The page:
posted 02-28-2001 01:37 AM
Following is an article from John Kinross's "Discovering Castles in England and Wales" by Shire Publications Ltd.
Near the railway station, Berkhamsted is one of the most important castles in the country, although little remains today, except the motte and bailey, and a unique double moat. The route taken by Duke William after the Battle of Hastings crossed the Thames at Wallingford and he approached London from the west. At Berkhamsted he was greeted by Edgar Aethling, Earl Morcar and Edwin, who came out from London to submit to his authority. William gave the Saxon castle of Berkhamsted to his brother Robert, Count of Mortain, who built a strong keep here on top of a motte. It had its own well and staircase. The two-acre bailey was ultimately enclosed in the 12th and 13th centuries by a massive wall interspersed with semi-circular defensive towers. The entrance was by the south – not the present entrance but across a causeway – and there was a small dernegate over two drawbridges to the north-east. The most unusual features of Berkhamsted are the earth platforms or small malvoisins outside the north moat. These are believed to be mangonel platforms built by the French army that attacked and captured the castle in 1216. They may have been part of the defences, but if so, why were they outside the moat instead of within it?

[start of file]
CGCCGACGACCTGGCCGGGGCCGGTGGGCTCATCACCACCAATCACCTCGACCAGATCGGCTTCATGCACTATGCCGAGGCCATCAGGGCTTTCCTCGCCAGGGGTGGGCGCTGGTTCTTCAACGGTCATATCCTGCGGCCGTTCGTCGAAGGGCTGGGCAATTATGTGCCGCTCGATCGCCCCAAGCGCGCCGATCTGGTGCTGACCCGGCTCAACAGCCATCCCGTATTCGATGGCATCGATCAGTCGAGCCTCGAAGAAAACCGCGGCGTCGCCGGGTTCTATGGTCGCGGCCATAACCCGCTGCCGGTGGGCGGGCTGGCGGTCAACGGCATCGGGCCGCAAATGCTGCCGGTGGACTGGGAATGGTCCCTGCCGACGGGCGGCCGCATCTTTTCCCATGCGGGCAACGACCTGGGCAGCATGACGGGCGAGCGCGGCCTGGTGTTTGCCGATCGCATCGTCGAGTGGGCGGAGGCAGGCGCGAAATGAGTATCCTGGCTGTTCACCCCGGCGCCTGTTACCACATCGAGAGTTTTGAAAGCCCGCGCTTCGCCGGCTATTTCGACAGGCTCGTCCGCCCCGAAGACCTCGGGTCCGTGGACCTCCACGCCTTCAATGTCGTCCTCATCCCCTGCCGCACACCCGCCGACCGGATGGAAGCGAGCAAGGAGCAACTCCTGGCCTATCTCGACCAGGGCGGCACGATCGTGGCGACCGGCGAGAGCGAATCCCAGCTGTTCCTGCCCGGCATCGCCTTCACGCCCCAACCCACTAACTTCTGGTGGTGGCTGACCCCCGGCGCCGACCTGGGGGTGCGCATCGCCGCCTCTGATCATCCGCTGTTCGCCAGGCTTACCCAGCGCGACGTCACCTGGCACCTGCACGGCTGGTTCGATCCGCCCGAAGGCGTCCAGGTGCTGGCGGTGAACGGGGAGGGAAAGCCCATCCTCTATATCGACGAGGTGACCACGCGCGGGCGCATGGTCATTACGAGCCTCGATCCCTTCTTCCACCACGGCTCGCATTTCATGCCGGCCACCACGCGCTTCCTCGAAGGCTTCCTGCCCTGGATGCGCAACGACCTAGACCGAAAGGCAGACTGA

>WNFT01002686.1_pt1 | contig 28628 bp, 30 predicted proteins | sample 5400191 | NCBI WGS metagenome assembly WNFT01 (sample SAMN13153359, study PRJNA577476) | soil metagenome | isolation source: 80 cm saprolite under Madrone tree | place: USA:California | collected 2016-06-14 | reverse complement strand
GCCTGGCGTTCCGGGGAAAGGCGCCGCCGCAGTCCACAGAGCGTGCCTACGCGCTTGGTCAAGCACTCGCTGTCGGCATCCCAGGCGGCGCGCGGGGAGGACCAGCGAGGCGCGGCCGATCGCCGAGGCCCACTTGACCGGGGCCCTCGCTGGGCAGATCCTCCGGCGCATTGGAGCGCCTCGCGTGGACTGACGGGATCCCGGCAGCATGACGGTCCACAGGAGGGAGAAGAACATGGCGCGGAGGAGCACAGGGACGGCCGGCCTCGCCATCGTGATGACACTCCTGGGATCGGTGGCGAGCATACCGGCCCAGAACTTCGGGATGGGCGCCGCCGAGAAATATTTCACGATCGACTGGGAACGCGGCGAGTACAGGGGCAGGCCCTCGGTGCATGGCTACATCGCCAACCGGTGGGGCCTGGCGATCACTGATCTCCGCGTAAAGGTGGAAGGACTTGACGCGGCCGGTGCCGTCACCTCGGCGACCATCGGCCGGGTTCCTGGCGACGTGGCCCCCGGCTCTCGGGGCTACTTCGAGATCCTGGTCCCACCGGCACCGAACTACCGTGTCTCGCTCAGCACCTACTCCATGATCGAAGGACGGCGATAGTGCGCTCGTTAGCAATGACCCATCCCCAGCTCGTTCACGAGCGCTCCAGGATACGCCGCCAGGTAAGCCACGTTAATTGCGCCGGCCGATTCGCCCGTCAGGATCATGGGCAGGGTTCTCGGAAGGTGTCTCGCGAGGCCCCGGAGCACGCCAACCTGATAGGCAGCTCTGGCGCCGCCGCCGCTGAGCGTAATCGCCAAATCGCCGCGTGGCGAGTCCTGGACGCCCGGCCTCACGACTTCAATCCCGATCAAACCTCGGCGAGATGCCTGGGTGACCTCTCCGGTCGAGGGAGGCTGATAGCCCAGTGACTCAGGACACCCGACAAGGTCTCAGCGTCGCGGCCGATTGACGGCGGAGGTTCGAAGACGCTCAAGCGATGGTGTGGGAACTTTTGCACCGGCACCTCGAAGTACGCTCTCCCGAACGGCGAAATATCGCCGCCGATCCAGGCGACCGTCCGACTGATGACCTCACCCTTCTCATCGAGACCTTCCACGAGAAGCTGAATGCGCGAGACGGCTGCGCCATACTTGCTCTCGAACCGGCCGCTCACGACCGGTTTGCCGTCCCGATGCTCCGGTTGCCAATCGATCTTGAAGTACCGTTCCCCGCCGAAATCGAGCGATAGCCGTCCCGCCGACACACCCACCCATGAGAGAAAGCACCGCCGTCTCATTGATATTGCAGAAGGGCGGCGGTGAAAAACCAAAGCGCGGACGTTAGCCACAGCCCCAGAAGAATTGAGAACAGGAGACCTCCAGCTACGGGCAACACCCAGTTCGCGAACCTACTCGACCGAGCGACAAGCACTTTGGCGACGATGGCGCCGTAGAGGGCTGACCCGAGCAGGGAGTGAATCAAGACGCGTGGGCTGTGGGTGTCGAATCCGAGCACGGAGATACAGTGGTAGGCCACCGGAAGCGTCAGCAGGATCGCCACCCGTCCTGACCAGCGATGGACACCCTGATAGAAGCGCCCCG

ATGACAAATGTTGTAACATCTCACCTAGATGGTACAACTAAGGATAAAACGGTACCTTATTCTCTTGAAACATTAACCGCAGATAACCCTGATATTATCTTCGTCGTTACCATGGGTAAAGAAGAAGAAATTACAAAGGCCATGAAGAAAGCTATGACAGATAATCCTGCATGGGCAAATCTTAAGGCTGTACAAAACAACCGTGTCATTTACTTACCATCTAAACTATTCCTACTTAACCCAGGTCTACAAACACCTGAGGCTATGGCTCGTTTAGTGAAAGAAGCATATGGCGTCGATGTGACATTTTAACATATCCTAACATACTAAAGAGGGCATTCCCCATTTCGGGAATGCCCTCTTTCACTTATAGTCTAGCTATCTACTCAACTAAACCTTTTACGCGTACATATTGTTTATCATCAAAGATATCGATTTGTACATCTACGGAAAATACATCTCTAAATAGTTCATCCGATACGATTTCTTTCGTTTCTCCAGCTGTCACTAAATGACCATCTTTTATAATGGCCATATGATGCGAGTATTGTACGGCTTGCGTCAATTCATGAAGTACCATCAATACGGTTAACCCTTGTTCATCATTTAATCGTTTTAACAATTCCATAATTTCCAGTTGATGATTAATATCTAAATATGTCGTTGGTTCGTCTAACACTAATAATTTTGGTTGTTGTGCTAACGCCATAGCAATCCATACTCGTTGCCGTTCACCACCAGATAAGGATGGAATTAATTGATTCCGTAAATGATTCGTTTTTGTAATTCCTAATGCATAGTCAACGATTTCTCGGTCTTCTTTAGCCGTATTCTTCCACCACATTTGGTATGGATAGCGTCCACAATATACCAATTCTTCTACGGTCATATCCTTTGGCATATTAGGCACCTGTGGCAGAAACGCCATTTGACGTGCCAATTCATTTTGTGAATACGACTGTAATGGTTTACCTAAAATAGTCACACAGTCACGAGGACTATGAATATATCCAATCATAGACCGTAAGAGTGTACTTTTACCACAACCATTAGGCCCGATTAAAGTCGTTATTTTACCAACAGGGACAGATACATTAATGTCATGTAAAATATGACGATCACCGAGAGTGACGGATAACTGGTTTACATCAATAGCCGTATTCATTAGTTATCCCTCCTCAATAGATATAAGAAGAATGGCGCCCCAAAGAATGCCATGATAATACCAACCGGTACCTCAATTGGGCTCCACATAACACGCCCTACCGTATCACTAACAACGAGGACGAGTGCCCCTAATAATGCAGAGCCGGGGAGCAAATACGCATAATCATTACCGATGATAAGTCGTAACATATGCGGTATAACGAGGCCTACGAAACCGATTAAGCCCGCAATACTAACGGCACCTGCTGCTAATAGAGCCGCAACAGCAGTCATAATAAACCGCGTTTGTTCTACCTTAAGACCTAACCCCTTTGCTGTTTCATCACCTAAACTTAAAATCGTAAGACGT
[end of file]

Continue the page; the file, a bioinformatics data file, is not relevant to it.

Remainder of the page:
The Earl of Cornwall lived here after the death of the Count of Mortain, as did Thomas a Beckett when he was Lord Chancellor. King John obtained the castle from the property of King Richard I’s wife Berengaria and spent about £250 on repairs. His queen was here when the barons and the Dauphin’s French army attacked and captured the castle. John’s second son Richard, Earl of Cornwall, inherited it and built a three-storey tower and numerous apartments for his family. King Edward I granted it to his queen, Margaret of France, and in 1309 Edward II gave it to Piers Gaveston, his favourite, who married the king’s niece.
During the building of Windsor Castle, Berkhamsted was an important royal palace. The Black Prince spent his last days here in 1376 and the captive King John of France was brought here from Somerton. The final inhabitant of note was Cicely, Duchess of York, who made it her home until she died in 1496. Queen Elizabeth I leased it to Sir Edward Carey for the rent of a red rose each year in memory of Cicely, the “Rose of Raby”, who was born a Lancastrian but married a Yorkist. Carey built nearby Berkhamsted Place out of the stones from the castle, which remained part of the Duchy of Cornwall until 1930, when it passed to the Commissioners of Works.
I have posted a copy of an old postcard of the castle on the Photo Archive. Hope this is sufficient for your needs.
The broken stones, the ruined walls,
'Tis few who know where hist'ry falls.